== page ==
Are you looking to learn more about Cannabidiol?
You’ve come to the right place.
We know there is a lot of confusing information online. That’s why we created this ongoing tutorial series called “Cannabidiol 101.”
In it, you’ll learn the basic information that you should know about using and buying Cannabidiol.
Let’s jump in…
1. Cannabidiol Basics
If you’re new to cannabidiol, you’ll want to start here.
In this section you’ll discover topics like benefits, current research, legal status, history, and many more.
- What is CBD (Cannabidiol)?
- CBD vs THC: What is the Difference?
- What is Cannabidiol’s Legal Status?
- How Does CBD Work?
- Hemp vs Marijuana: What’s the Difference?
- What’s the Difference Between CBD Oil from Medical Marijuana and CBD Oil from Industrial Hemp Oil?
Cannabidiol is currently being researched in as a remedy for many different diseases and ailments.
This information can be hard to find, so we decided to create a one-stop guide to find the most current scientific research available on cannabidiol. Each section is broken down by ailment.
Check out our cannabidiol research articles here or jump to specific pages below…
What is CBD (Cannabidiol)?
“So what is CBD (Cannabidiol), anyway?” is a question we are commonly asked.
Cannabidiol, also known as CBD, is a natural substance that has recently come into the spotlight for a number of reasons.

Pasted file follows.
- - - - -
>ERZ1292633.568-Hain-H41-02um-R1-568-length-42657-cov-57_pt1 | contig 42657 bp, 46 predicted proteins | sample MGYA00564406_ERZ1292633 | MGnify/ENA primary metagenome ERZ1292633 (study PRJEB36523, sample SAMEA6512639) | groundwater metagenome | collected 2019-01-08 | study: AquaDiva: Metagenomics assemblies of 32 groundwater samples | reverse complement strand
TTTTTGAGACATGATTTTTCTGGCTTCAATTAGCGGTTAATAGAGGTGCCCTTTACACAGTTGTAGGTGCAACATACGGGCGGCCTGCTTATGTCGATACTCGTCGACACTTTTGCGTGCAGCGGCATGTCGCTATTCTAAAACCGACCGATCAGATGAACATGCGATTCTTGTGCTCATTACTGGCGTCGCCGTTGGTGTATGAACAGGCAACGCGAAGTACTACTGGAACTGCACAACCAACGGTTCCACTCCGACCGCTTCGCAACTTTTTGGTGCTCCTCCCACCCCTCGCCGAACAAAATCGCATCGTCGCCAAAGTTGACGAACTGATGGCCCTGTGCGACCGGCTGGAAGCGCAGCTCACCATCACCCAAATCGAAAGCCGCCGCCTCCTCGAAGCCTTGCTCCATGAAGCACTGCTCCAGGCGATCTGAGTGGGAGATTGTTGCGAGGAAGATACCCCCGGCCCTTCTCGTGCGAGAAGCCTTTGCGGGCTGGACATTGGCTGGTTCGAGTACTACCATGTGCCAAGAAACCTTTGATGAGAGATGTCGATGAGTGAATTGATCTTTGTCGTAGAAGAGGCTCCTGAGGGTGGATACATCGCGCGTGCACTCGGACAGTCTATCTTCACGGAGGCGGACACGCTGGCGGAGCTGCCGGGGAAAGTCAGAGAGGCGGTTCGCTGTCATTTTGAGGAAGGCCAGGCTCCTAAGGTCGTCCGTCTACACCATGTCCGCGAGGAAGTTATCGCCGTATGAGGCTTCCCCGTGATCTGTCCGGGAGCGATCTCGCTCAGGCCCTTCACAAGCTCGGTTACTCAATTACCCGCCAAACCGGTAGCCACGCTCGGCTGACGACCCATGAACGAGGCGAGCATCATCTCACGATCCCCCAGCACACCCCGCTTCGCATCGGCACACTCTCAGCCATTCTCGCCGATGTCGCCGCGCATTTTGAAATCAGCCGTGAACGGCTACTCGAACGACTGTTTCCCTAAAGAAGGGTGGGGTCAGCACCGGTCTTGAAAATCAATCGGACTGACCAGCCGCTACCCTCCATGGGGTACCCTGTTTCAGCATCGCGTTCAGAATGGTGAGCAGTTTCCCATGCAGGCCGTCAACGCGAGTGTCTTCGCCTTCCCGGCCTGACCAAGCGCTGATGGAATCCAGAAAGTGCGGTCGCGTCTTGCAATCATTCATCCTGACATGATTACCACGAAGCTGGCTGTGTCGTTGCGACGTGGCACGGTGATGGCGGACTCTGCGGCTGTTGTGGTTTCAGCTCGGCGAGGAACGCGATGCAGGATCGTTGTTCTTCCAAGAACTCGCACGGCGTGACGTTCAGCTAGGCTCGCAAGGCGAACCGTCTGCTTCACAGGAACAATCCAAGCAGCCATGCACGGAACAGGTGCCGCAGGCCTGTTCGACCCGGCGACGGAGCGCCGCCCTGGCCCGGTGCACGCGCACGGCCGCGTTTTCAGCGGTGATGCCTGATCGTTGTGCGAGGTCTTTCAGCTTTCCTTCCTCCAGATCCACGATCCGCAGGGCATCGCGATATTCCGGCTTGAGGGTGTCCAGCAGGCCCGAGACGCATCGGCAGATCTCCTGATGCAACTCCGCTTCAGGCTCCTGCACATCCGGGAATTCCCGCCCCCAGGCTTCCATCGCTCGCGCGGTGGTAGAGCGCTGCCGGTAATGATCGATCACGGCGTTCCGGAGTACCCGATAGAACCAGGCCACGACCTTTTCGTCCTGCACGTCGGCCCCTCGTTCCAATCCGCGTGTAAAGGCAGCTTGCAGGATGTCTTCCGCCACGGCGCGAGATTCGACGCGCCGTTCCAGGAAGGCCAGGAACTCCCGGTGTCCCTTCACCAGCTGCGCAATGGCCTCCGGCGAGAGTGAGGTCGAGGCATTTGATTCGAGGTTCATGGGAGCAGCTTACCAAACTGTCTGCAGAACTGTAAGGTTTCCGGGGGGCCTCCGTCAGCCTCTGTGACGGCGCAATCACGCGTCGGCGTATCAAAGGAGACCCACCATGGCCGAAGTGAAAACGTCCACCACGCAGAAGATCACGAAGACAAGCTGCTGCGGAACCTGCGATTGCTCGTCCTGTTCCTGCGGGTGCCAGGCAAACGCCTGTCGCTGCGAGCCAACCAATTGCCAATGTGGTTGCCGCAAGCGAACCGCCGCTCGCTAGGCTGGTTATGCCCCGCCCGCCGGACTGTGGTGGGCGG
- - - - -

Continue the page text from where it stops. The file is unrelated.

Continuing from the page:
It is a relatively new cannabinoid that is still being researched, and while the initial results are promising, there is a lot of doubt, misinformation, and sheer confusion surrounding it.
Recently, CBD oil has become an accepted means of relief from anxiety and inflammation, and the substance’s popularity for many other ailments is rising rapidly.
As the use of CBD oil is very new, there are still significant gaps in what we know about its effects. While we can confidently say the substance is safe , its exact benefits are still an issue of hot debates and fervent research.
In this article, we are putting the most important facts surrounding Cannabidiol together to cut through some of the confusion and give you a clearer picture about CBD. This article covers:
- The benefits of CBD
- Where does CBD come from?
Finally, we have included our “Cannabidiol Definitions” section to help you make sense of all the technical terms and jargon surrounding CBD.
What Are the Benefits of CBD?